But what about the other notes? We’ve got unique syllables for all of them too! Here they are in relation to a tonic C note, major scale notes are in bold text:
C – Do, C# – Di, Db – Ra, D – Re, D# – Ri, Eb – Me, E – Mi, F – Fa, F# – Fi, Gb – Se, G – Sol, G# – Si, Ab – Le, A – La, A# – Li, Bb – Te, B – Ti
For musicians in the know, describing a song as “I V vi IV in F” is WAY more helpful than saying “F C Dm Bb”. Often times, when my bassist and I start talking that way, our band mates just sit there looking confused, curious as to how what we said was sufficient enough for us to teach each other a song in just a few seconds.
If you’ve ever been in that situation, and want to be in the know, then this video is for you!
For quick reference, here are all the chords for major, natural minor (which are just the major chords shifted over), and the harmonic minor in both the traditional and “Berklee” way.
Major: I ii iii IV V vi vii° -or- I IIm IIIm IV V VIm VII°
Natural minor: i ii° III iv v VI VII -or- Im II° ♭III IVm V ♭VI ♭VII
Harmonic minor: i ii° III+ iv V VI vii° -or- Im II° ♭III+ IVm V ♭VI VII°
I recently installed the K&K Mandolin Twin Internal in my mandolin, and I was really pleased with the results. Now that I’ve been doing regular solo acoustic shows, I decided that it was time to upgrade my acoustic with an internal pickup. I’ve been using the Duncan Woody for a few years, and while it certainly gets the job done at a fair price, it really doesn’t capture the acoustic sound of the instrument. I asked some friends who play acoustics live, and they recommended either the Fishman or L.R. Baggs systems. Nobody was recommending the K&K.
Given how pleased I was with the mandolin pickup, I thought I’d look into their offerings, and after watching this video I was sold! A passive pickups that sounds that much like a mic’d up acoustic? And it’s only $100?! I bought one on Amazon right away, and roughly 24 hours later it’s now in my guitar! I’ll be doing a full review of it after I’ve had a chance to try it live, but I’m quite pleased with it so far.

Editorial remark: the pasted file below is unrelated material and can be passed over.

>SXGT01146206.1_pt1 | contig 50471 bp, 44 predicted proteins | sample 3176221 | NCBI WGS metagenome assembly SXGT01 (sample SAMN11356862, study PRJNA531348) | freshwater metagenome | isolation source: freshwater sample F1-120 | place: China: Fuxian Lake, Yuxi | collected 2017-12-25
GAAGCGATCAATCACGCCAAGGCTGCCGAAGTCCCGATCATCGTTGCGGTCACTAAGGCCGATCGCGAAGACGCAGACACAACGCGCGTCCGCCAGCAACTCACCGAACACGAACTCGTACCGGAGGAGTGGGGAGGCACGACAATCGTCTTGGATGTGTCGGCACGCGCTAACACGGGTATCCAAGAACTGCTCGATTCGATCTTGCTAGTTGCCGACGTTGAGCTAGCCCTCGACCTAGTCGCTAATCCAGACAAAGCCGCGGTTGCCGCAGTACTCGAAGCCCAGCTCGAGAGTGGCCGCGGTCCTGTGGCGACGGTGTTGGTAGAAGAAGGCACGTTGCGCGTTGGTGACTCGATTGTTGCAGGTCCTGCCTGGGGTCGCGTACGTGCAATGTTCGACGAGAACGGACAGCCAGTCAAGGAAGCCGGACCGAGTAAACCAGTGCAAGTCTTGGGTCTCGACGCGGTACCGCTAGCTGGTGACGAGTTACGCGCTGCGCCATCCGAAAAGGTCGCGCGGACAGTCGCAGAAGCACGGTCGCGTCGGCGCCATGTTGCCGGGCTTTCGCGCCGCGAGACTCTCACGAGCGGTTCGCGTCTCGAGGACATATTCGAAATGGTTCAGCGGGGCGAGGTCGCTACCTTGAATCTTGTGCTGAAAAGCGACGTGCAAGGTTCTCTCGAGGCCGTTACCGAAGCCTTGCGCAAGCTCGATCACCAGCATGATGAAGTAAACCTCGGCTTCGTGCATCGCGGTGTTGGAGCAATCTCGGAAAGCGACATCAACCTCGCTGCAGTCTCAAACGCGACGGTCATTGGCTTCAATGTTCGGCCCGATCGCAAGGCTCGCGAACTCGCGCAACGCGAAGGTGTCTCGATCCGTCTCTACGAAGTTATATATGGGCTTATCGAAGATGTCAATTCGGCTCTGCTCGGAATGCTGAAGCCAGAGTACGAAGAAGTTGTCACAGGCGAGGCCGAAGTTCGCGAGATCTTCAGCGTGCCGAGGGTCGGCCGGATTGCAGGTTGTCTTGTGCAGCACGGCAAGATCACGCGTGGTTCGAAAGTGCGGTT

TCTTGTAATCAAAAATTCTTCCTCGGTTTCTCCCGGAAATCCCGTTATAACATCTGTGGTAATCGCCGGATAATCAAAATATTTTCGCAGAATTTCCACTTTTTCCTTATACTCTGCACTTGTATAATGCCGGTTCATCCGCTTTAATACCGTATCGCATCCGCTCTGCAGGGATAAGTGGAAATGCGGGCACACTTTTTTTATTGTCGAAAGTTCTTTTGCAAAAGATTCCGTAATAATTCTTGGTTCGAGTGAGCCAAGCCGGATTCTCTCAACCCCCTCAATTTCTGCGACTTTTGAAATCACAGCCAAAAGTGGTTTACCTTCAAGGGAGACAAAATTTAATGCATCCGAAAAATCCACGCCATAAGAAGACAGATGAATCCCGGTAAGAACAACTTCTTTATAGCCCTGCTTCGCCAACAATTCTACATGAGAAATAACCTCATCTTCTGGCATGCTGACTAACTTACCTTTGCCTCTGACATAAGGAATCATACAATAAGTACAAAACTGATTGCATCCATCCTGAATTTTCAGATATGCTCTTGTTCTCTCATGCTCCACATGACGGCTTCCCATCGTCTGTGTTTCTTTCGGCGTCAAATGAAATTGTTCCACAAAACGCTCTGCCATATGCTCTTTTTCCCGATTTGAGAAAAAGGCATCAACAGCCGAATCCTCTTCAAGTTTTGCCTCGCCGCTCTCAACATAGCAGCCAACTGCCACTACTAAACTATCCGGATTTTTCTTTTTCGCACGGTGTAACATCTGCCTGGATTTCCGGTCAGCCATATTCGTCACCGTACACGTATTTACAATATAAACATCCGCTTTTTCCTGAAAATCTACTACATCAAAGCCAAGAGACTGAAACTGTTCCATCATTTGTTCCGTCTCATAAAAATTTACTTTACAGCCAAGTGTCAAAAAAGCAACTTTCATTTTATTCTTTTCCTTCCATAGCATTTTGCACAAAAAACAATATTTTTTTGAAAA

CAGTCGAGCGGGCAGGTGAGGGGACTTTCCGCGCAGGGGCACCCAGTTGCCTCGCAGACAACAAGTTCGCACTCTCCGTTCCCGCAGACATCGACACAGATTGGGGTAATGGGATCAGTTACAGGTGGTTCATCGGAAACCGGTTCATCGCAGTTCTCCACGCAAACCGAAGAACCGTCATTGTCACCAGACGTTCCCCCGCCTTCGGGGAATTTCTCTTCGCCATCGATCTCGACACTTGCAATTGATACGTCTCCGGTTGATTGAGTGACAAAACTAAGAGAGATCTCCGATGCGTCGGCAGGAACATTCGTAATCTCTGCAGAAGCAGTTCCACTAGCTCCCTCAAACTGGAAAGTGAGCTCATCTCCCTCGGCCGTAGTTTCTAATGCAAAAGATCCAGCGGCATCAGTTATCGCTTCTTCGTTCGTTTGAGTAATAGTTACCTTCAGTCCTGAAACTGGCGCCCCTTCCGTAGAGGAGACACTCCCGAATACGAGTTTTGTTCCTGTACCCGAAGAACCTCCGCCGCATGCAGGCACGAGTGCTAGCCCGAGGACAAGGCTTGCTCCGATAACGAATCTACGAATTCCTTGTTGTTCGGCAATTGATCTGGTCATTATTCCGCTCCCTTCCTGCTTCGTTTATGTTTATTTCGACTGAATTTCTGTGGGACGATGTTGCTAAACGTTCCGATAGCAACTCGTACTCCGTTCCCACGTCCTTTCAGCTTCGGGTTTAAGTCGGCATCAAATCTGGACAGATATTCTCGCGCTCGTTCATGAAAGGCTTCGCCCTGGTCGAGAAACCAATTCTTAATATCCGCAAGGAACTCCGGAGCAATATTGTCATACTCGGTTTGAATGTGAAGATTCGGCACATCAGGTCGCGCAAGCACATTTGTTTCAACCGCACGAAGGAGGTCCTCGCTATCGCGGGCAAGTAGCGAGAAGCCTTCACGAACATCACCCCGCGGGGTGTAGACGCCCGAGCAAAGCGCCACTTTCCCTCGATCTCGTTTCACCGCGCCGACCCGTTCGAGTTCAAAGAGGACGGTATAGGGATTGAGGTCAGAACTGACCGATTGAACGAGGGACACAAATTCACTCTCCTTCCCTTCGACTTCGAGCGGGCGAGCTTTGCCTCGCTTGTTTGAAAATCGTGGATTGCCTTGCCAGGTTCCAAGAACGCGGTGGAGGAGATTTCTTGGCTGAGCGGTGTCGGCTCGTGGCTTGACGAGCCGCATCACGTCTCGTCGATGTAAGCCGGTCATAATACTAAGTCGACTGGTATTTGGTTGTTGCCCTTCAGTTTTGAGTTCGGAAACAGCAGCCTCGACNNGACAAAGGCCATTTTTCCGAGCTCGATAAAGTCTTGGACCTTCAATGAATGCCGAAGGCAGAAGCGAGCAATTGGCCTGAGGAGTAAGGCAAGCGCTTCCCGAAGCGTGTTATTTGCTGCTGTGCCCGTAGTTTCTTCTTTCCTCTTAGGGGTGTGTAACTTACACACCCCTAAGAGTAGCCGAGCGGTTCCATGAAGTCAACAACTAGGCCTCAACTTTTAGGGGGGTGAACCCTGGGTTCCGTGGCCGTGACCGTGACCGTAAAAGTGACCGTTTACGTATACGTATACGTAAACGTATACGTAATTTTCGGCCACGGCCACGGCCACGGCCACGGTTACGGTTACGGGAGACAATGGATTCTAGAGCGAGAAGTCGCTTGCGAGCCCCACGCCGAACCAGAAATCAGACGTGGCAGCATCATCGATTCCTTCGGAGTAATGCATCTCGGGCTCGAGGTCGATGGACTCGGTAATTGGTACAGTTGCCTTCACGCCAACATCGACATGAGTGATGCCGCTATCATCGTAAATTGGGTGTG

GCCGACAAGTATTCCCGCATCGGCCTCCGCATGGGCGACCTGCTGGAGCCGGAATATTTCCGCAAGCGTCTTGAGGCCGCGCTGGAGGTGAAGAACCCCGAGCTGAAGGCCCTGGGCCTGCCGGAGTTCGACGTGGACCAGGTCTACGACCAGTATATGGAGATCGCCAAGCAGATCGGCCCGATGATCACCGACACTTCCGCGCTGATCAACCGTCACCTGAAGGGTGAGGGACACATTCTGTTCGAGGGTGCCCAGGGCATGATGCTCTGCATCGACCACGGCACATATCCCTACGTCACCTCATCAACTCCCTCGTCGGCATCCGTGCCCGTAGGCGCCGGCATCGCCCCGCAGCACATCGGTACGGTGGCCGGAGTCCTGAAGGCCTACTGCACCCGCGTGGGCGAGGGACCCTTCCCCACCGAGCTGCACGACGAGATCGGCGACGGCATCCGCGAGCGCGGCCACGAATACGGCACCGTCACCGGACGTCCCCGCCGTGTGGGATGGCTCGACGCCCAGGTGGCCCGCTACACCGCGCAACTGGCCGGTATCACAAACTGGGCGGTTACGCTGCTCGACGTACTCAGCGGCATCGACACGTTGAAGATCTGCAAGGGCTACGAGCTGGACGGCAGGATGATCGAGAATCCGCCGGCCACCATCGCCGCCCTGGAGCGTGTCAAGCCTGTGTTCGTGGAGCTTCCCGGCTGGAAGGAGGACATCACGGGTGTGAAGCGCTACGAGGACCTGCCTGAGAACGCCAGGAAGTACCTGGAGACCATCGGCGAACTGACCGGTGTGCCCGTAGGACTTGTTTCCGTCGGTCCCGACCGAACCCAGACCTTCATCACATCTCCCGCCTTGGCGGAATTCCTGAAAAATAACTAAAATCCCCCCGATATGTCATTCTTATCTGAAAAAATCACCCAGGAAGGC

The installation was really easy. The pickup came with a little plastic jig and everything you needed to install it (except the super glue). It was a significantly easier installation than the mandolin pickup, as the sound hole of the guitar give you more room to work than trying to get everything through the f-holes on the mandolin. The whole process only took me an hour (including time sitting there waiting for the glue to set). You can watch me install it below, and hear a sample of the both the pure mini and the mandolin pickup.
Also, check out my high-tech overhead camera setup:
So I see a lot of questions on reddit and whatnot asking things like “What sort of weird scale am I in?” or “What’s the deal with this song?” and all they’re dealing with is a pretty basic minor chord progression. The major V chord throws them off, and they think it has to be something complicated and “proggy”. While the minor tonality is more complex than major, it’s still… pretty simple. This is especially true if you take a “songs first” approach to learning music. The major V is by no means uncommon, and the only reason people think it’s “weird” is because it doesn’t fit within their limited understanding of what it means to be in a minor key!
Minor keys are, traditionally, taught as three different scales: natural minor, harmonic minor, and melodic minor (which is bizarrely taught as being different ascending and descending).
This is stupid.
Yes… it is. It’s just a stupid way to teach the minor tonality. It doesn’t make sense, people think that songs are written in one of the three scales but not the others (to be fair, they are… nowadays), and all sorts of other nonsense. But traditional minor tonalities are still very common in pop, rock, jazz, and other styles. They shouldn’t be cause for somebody to ask “What the hell is going on here?” because they’re pretty basic!
Just focus on the songs first. Stop worrying about the scales stuff comes from, and chill out. It’s music. It’s creative. You don’t need to force so many restrictions upon it.
So Fox & the Red Hares has our annual St Patrick’s Day show coming up, and we’ve never actually had banjo in there. Banjo is a big part of traditional Irish music, but I already play too many different instruments in that set to add banjo in there.
But everybody else plays guitar… And I saw this 6 string banjo at work the other day. It’s tuned just like a guitar, so if you play guitar, you can play this thing.
I made this video so the other guys could hear it and check it out, but I might as well share it with everybody!
What do you think? Does Fox & the Red Hares need to add some banjo to the mix?
Guitarists have a REALLY bad habit of stubbornly avoiding flats, and not only can that make your charts and stuff awkward for other musicians to read, but it can also prevent you from gaining a proper understanding of how music is put together!
In this video, I’ll tell you when and why you should be using flats so that you can stop perpetuating the stereotype of the ignorant guitarist.